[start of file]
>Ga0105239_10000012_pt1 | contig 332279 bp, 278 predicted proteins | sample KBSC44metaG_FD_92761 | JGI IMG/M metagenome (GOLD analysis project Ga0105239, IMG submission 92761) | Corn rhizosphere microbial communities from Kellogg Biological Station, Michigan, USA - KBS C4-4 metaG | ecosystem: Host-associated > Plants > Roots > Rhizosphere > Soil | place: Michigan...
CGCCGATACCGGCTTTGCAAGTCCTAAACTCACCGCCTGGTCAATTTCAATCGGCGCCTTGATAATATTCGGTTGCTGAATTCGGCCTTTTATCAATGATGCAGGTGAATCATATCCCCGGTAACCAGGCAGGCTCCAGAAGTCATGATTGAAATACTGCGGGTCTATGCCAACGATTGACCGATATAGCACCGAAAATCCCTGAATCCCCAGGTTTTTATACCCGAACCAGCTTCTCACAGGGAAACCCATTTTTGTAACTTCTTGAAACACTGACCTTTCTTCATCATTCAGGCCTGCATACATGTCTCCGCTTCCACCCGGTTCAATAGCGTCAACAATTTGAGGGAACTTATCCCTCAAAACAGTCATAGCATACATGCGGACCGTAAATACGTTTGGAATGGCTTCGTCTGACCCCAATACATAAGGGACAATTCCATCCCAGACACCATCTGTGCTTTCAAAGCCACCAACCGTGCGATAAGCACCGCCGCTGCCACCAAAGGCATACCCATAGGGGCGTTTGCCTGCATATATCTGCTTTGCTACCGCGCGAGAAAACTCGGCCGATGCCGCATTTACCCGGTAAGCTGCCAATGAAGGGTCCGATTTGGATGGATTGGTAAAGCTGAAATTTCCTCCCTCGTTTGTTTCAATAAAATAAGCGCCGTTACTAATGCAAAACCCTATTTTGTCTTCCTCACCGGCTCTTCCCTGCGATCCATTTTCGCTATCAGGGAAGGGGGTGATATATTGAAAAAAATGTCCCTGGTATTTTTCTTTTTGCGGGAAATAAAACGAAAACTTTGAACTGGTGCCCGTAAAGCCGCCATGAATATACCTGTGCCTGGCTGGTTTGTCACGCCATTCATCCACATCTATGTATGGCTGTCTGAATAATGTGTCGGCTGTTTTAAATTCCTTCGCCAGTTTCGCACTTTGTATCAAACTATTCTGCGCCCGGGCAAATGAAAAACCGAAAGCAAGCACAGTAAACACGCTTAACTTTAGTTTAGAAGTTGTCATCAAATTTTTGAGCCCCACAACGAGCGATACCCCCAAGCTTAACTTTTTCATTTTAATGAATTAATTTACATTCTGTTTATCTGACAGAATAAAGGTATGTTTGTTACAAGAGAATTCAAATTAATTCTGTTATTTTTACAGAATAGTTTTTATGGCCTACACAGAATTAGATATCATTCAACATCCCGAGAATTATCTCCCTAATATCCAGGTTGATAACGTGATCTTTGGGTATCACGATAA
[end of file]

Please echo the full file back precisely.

>Ga0105239_10000012_pt1 | contig 332279 bp, 278 predicted proteins | sample KBSC44metaG_FD_92761 | JGI IMG/M metagenome (GOLD analysis project Ga0105239, IMG submission 92761) | Corn rhizosphere microbial communities from Kellogg Biological Station, Michigan, USA - KBS C4-4 metaG | ecosystem: Host-associated > Plants > Roots > Rhizosphere > Soil | place: Michigan...
CGCCGATACCGGCTTTGCAAGTCCTAAACTCACCGCCTGGTCAATTTCAATCGGCGCCTTGATAATATTCGGTTGCTGAATTCGGCCTTTTATCAATGATGCAGGTGAATCATATCCCCGGTAACCAGGCAGGCTCCAGAAGTCATGATTGAAATACTGCGGGTCTATGCCAACGATTGACCGATATAGCACCGAAAATCCCTGAATCCCCAGGTTTTTATACCCGAACCAGCTTCTCACAGGGAAACCCATTTTTGTAACTTCTTGAAACACTGACCTTTCTTCATCATTCAGGCCTGCATACATGTCTCCGCTTCCACCCGGTTCAATAGCGTCAACAATTTGAGGGAACTTATCCCTCAAAACAGTCATAGCATACATGCGGACCGTAAATACGTTTGGAATGGCTTCGTCTGACCCCAATACATAAGGGACAATTCCATCCCAGACACCATCTGTGCTTTCAAAGCCACCAACCGTGCGATAAGCACCGCCGCTGCCACCAAAGGCATACCCATAGGGGCGTTTGCCTGCATATATCTGCTTTGCTACCGCGCGAGAAAACTCGGCCGATGCCGCATTTACCCGGTAAGCTGCCAATGAAGGGTCCGATTTGGATGGATTGGTAAAGCTGAAATTTCCTCCCTCGTTTGTTTCAATAAAATAAGCGCCGTTACTAATGCAAAACCCTATTTTGTCTTCCTCACCGGCTCTTCCCTGCGATCCATTTTCGCTATCAGGGAAGGGGGTGATATATTGAAAAAAATGTCCCTGGTATTTTTCTTTTTGCGGGAAATAAAACGAAAACTTTGAACTGGTGCCCGTAAAGCCGCCATGAATATACCTGTGCCTGGCTGGTTTGTCACGCCATTCATCCACATCTATGTATGGCTGTCTGAATAATGTGTCGGCTGTTTTAAATTCCTTCGCCAGTTTCGCACTTTGTATCAAACTATTCTGCGCCCGGGCAAATGAAAAACCGAAAGCAAGCACAGTAAACACGCTTAACTTTAGTTTAGAAGTTGTCATCAAATTTTTGAGCCCCACAACGAGCGATACCCCCAAGCTTAACTTTTTCATTTTAATGAATTAATTTACATTCTGTTTATCTGACAGAATAAAGGTATGTTTGTTACAAGAGAATTCAAATTAATTCTGTTATTTTTACAGAATAGTTTTTATGGCCTACACAGAATTAGATATCATTCAACATCCCGAGAATTATCTCCCTAATATCCAGGTTGATAACGTGATCTTTGGGTATCACGATAA